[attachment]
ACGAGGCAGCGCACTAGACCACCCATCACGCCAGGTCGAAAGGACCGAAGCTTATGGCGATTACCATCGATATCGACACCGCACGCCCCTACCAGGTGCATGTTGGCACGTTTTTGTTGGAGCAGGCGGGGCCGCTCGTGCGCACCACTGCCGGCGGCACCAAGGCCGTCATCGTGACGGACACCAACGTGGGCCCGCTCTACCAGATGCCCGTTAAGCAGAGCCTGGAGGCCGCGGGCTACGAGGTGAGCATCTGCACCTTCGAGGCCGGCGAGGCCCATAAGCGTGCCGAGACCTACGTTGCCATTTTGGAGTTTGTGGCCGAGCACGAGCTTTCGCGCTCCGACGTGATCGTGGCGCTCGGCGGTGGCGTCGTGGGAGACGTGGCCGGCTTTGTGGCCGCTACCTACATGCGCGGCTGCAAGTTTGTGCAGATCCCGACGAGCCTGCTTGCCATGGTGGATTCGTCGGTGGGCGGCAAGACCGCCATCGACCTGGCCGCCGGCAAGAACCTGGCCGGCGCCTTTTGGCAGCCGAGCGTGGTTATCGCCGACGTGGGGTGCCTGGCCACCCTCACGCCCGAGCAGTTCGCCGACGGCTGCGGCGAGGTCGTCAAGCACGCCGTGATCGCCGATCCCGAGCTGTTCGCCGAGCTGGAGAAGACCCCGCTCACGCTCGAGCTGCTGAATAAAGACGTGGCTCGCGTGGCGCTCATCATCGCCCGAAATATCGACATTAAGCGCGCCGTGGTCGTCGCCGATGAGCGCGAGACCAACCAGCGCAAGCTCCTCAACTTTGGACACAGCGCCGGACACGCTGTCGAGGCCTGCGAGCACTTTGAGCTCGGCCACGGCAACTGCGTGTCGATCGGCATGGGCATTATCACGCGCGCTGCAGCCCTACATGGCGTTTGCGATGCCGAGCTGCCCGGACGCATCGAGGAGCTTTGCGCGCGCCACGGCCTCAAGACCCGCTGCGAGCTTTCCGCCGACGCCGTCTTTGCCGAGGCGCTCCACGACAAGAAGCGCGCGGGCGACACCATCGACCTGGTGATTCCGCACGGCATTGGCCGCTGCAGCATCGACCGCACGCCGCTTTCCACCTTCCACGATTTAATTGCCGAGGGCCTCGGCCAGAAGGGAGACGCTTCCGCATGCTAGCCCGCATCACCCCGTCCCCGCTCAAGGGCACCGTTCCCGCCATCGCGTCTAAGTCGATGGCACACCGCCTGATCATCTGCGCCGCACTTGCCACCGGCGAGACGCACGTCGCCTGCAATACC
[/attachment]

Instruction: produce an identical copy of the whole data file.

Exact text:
ACGAGGCAGCGCACTAGACCACCCATCACGCCAGGTCGAAAGGACCGAAGCTTATGGCGATTACCATCGATATCGACACCGCACGCCCCTACCAGGTGCATGTTGGCACGTTTTTGTTGGAGCAGGCGGGGCCGCTCGTGCGCACCACTGCCGGCGGCACCAAGGCCGTCATCGTGACGGACACCAACGTGGGCCCGCTCTACCAGATGCCCGTTAAGCAGAGCCTGGAGGCCGCGGGCTACGAGGTGAGCATCTGCACCTTCGAGGCCGGCGAGGCCCATAAGCGTGCCGAGACCTACGTTGCCATTTTGGAGTTTGTGGCCGAGCACGAGCTTTCGCGCTCCGACGTGATCGTGGCGCTCGGCGGTGGCGTCGTGGGAGACGTGGCCGGCTTTGTGGCCGCTACCTACATGCGCGGCTGCAAGTTTGTGCAGATCCCGACGAGCCTGCTTGCCATGGTGGATTCGTCGGTGGGCGGCAAGACCGCCATCGACCTGGCCGCCGGCAAGAACCTGGCCGGCGCCTTTTGGCAGCCGAGCGTGGTTATCGCCGACGTGGGGTGCCTGGCCACCCTCACGCCCGAGCAGTTCGCCGACGGCTGCGGCGAGGTCGTCAAGCACGCCGTGATCGCCGATCCCGAGCTGTTCGCCGAGCTGGAGAAGACCCCGCTCACGCTCGAGCTGCTGAATAAAGACGTGGCTCGCGTGGCGCTCATCATCGCCCGAAATATCGACATTAAGCGCGCCGTGGTCGTCGCCGATGAGCGCGAGACCAACCAGCGCAAGCTCCTCAACTTTGGACACAGCGCCGGACACGCTGTCGAGGCCTGCGAGCACTTTGAGCTCGGCCACGGCAACTGCGTGTCGATCGGCATGGGCATTATCACGCGCGCTGCAGCCCTACATGGCGTTTGCGATGCCGAGCTGCCCGGACGCATCGAGGAGCTTTGCGCGCGCCACGGCCTCAAGACCCGCTGCGAGCTTTCCGCCGACGCCGTCTTTGCCGAGGCGCTCCACGACAAGAAGCGCGCGGGCGACACCATCGACCTGGTGATTCCGCACGGCATTGGCCGCTGCAGCATCGACCGCACGCCGCTTTCCACCTTCCACGATTTAATTGCCGAGGGCCTCGGCCAGAAGGGAGACGCTTCCGCATGCTAGCCCGCATCACCCCGTCCCCGCTCAAGGGCACCGTTCCCGCCATCGCGTCTAAGTCGATGGCACACCGCCTGATCATCTGCGCCGCACTTGCCACCGGCGAGACGCACGTCGCCTGCAATACC